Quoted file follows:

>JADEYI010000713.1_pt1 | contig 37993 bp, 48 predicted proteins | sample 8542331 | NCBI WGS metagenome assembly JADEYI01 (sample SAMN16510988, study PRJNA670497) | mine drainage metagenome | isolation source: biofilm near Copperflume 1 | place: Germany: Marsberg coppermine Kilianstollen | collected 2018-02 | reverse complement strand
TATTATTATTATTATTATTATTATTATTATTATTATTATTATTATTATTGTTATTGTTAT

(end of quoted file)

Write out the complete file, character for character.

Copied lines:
>JADEYI010000713.1_pt1 | contig 37993 bp, 48 predicted proteins | sample 8542331 | NCBI WGS metagenome assembly JADEYI01 (sample SAMN16510988, study PRJNA670497) | mine drainage metagenome | isolation source: biofilm near Copperflume 1 | place: Germany: Marsberg coppermine Kilianstollen | collected 2018-02 | reverse complement strand
TATTATTATTATTATTATTATTATTATTATTATTATTATTATTATTATTGTTATTGTTAT